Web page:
The experience economy also paved the way for consumer-centric strategies, and making customer service a more integral part of marketing.

2004: Dove’s Real Beauty

An image from Dove’s Campaign for Real Beauty. Source

You might be able to picture the most memorable ad series from this campaign—women of various shapes and sizes in nondescript underwear on billboards and in television spots with the tagline “Tested on Real Curves.” But that didn’t happen until 2005, and was just one piece of a multi-channel approach made in partnership with Ogilvy & Mather, which took years to evolve. First, there were just photographs of real women with questions alongside them—like “grey?” or “gorgeous?” and “fat?” or “fit?”—directing viewers to a website where they could vote on the most fitting adjective. The interactive, consumer-centric approach of the campaign would set the tone and direction of Dove’s marketing efforts for years to come.

2007: HBO’s “Voyeur Project”

An image of HBO’s projection on the side of a Lower Manhattan apartment building. Source

At the time, the TV network was looking for a way to emphasize their storytelling capabilities—not just in TV, but across media. But this project became bigger than that. The agency BBDO created a multimedia event, called “The Voyeur Project,” which told eight interconnected fictional stories, all taking place within one apartment building. For two weeks, HBO projected these films on the side of an apartment building in Manhattan’s Lower East Side. The project allowed people on the street to experience the campaign by engaging with the footage like voyeurs, peeking into private lives—albeit fictional ones—of those living in these apartments. The campaign then continued online, to various websites and social channels, to allow for continued engagement.

2009: Volkswagen Sweden’s piano stairs

Volkswagen sought to bring attention to their environmentally friendly initiatives through a “fun” marketing strategy, suggesting that you could change people’s behavior more easily if you made it a little more enjoyable. Here, they installed a set of musical stairs in a subway station in Stockholm, and filmed people as they chose to play the piano stairs rather than taking the escalator, making the healthy, environmentally friendly, and fun choice. This video recapping the campaign has 23 million views on YouTube.

2010: Coca-Cola’s “Open Happiness”

In conjunction with a new campaign put together by Wieden+Kennedy, the beverage company also unrolled a series of experiential marketing stunts with marketing agency Definition 6. The Happiness Machine was a vending machine that dispensed more than just a Coke when you used it—in one surreptitiously filmed video of a group of college students using it, a bouquet of sunflowers pops out. The Happiness Machine toured the country and opened the door for further experiences on the theme of happiness over the years.  

2010: “The Man Your Man Could Smell Like” spin-offs

This interactive campaign was put together by Wieden+Kennedy on the heels of a viral ad for Old Spice’s body wash called “The Man Your Man Could Smell Like.” The public response to the ad was so positive, that Old Spice followed up by soliciting questions from their social fans and followers—on Twitter, Facebook, and Reddit—and produced 186 videos of brand spokesperson Isaiah Mustafa responding to those questions in just a handful of days. The campaign was a roaring success. By May 2010, sales of Old Spice Red Zone Body Wash increased 60%.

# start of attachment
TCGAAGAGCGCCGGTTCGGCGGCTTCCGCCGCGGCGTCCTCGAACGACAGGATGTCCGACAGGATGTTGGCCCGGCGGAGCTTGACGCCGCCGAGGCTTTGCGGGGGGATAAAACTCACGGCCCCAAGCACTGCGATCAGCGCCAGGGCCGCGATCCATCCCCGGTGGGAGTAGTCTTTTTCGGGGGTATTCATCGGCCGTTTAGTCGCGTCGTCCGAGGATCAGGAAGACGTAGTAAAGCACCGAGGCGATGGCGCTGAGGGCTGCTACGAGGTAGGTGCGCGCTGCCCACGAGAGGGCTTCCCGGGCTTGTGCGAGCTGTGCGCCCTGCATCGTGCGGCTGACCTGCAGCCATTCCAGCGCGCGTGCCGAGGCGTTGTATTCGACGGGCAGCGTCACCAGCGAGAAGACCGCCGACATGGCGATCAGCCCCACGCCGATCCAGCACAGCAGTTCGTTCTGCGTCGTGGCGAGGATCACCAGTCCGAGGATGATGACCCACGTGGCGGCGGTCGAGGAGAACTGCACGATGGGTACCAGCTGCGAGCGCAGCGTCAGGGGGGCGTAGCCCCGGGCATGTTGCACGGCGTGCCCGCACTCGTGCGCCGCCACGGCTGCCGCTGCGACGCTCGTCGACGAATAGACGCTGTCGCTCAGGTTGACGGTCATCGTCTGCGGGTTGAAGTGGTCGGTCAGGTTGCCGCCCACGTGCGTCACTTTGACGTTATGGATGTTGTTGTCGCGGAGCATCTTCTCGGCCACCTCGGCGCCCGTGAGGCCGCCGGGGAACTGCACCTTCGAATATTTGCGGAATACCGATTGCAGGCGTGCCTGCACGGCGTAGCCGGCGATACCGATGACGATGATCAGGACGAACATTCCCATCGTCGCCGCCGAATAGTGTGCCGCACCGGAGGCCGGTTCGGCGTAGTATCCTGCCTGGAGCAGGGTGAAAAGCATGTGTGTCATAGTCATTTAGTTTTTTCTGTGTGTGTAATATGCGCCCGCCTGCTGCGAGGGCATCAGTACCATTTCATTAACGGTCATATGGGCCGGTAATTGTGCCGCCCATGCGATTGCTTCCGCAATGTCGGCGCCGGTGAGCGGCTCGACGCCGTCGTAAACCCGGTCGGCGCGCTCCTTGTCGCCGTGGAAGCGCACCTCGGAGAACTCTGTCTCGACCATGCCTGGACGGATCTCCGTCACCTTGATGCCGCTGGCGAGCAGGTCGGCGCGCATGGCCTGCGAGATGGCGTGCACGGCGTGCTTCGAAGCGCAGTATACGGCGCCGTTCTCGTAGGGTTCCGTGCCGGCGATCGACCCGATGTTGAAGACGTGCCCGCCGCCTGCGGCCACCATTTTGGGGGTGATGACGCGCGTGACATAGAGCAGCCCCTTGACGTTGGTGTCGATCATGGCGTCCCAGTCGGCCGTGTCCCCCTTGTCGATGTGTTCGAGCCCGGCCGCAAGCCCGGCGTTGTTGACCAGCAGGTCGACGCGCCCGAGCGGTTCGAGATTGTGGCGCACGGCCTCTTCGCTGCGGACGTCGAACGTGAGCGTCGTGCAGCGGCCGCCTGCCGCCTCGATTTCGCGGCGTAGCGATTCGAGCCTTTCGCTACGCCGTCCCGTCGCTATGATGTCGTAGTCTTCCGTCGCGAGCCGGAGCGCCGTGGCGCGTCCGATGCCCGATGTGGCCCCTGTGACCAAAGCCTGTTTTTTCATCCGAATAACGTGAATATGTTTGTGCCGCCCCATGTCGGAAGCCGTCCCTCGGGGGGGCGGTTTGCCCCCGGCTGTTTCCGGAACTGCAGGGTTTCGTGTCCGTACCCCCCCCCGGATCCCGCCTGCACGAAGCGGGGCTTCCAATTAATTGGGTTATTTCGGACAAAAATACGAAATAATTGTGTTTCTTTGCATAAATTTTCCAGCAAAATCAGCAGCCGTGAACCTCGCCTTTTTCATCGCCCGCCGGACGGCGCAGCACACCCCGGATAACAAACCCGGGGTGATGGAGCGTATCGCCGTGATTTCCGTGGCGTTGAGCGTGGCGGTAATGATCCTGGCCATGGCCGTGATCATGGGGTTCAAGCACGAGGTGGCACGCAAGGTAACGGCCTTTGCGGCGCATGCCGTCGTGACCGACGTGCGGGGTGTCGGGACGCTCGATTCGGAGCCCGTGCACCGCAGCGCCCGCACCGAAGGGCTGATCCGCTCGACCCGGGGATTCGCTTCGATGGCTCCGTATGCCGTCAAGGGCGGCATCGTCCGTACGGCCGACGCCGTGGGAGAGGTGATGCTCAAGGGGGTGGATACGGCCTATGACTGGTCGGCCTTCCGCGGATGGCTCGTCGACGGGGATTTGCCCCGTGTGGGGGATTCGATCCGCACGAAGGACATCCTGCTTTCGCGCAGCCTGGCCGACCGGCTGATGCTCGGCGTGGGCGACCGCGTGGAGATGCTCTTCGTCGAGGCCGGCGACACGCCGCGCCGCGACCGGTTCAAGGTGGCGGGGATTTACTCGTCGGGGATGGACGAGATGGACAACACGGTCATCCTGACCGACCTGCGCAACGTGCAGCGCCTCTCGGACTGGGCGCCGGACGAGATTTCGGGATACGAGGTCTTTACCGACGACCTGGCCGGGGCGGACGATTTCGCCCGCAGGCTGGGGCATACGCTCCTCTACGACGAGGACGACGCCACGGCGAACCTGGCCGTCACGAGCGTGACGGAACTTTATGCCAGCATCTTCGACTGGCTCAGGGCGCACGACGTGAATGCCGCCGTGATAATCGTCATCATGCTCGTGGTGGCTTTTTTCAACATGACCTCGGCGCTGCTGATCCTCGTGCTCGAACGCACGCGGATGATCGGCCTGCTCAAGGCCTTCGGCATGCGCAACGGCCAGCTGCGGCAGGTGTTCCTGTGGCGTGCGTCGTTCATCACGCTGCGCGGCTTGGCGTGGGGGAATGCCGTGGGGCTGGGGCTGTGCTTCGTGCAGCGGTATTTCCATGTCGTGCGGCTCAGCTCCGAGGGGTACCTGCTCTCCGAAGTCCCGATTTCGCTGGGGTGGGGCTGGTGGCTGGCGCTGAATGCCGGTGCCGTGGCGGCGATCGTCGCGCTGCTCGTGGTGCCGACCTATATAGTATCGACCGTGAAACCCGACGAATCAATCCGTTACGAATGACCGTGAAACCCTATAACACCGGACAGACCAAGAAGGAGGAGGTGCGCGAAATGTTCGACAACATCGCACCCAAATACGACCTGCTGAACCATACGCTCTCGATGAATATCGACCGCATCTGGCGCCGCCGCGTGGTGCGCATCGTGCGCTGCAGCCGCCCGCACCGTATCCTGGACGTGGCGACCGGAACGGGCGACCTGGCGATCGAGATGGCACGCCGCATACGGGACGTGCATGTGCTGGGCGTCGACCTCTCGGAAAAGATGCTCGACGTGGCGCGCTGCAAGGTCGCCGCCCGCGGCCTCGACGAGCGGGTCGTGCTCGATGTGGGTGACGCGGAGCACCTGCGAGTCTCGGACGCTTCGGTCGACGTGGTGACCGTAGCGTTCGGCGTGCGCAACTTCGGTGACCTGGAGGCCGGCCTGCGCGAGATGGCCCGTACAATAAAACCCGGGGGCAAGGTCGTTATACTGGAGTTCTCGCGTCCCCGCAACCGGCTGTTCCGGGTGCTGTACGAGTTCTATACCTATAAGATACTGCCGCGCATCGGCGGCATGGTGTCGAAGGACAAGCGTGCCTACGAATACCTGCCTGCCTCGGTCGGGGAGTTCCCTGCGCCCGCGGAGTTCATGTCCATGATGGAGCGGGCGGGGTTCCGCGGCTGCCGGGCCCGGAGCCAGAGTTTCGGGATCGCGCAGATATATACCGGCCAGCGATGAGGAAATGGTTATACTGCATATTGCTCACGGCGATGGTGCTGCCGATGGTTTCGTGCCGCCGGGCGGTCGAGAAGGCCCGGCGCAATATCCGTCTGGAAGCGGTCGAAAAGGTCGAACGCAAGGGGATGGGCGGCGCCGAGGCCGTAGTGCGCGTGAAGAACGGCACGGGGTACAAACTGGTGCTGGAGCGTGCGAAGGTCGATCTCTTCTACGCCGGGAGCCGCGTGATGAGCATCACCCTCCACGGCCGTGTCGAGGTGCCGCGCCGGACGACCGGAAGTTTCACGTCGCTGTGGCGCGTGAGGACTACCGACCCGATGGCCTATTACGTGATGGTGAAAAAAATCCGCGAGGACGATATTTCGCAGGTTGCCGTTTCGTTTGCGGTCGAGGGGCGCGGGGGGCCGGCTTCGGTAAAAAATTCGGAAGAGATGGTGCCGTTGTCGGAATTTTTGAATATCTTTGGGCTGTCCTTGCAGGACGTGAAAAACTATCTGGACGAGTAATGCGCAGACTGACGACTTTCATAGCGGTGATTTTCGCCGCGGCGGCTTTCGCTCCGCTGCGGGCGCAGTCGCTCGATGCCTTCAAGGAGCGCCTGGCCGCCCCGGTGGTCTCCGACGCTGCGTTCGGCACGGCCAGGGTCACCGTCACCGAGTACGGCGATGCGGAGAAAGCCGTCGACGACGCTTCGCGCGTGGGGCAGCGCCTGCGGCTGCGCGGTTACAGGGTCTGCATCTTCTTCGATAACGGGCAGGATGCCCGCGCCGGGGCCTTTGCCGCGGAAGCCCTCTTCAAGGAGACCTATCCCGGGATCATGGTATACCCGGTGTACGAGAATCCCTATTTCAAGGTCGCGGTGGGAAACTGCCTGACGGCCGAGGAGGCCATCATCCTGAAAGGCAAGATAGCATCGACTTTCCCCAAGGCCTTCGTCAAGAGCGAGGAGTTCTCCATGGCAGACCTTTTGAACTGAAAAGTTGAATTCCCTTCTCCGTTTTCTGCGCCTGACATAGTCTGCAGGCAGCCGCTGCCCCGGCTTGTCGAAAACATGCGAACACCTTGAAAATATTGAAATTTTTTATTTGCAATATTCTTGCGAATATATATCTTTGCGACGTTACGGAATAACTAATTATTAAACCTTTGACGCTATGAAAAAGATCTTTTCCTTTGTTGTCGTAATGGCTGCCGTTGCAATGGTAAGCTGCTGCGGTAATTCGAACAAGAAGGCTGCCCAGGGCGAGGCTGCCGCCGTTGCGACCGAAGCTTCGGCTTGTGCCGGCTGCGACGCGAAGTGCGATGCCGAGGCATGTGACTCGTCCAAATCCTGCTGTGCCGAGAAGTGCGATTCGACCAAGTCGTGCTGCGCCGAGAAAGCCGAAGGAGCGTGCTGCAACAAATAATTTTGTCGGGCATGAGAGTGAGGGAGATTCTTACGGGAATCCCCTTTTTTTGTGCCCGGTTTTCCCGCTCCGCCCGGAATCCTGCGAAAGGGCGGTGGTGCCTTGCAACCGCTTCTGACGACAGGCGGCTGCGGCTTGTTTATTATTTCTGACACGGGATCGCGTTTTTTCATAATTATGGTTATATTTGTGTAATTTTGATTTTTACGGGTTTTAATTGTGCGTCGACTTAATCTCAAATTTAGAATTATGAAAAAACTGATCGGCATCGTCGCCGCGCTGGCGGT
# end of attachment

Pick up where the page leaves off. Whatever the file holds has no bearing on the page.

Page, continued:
2012: TNT’s “Push to Add Drama”

TNT’s ad agency Duval Guillaume put together this theatrical stunt in a small Belgian town “where nothing much happens.” They set up a bright red button with an arrow pointing to it that said “push to add drama,” and waited for an unsuspecting pedestrian to push it. Then, a flurry of high drama activity unfolded—a botched ambulance rescue, a fistfight, a gun showdown, a woman riding a motorcycle in her underwear—raising the bar for stunts. The video went viral, amassing nearly 4.5 million views on YouTube and 702,610 shares in the first 24 hours.

2013: The Adidas D Rose Jump Store

To promote its new sneaker, a signature model for NBA star Derrick Rose, Adidas opened a pop-up store in London, inviting fans to meet Rose and walk away with a free pair of sneakers. There was just one catch: you had to jump for them. The new kicks were neatly lined inside a room on a 10-foot-high ledge—the same height as a basketball rim. The campaign was a success, creating inspiring moments of teenagers showing off their skills—which then became posters, social moments, and YouTube clips.

2014: Misereor’s Social Swipe

This consumer donating to a German nonprofit is “cutting the bread” with her card. Source

Creative agency Kolle-Rebbe put together a series of interactive displays for Misereor, a German nonprofit organization. Not only was this an early experiential marketing campaign around charitable giving, this campaign’s posters were also the first interactive posters to accept credit cards. If passersby felt moved to donate two euros, they could do so on the spot. The interactive displays showed two scenarios—one was an image of a bread loaf, and the other was of a child’s hands bound together with rope. A credit card swipe would either slice the loaf of bread or cut the rope, giving the user an immediate sensation of having done some good with their charitable gift. The campaign raised over €3,000 in one-off donations over the first month.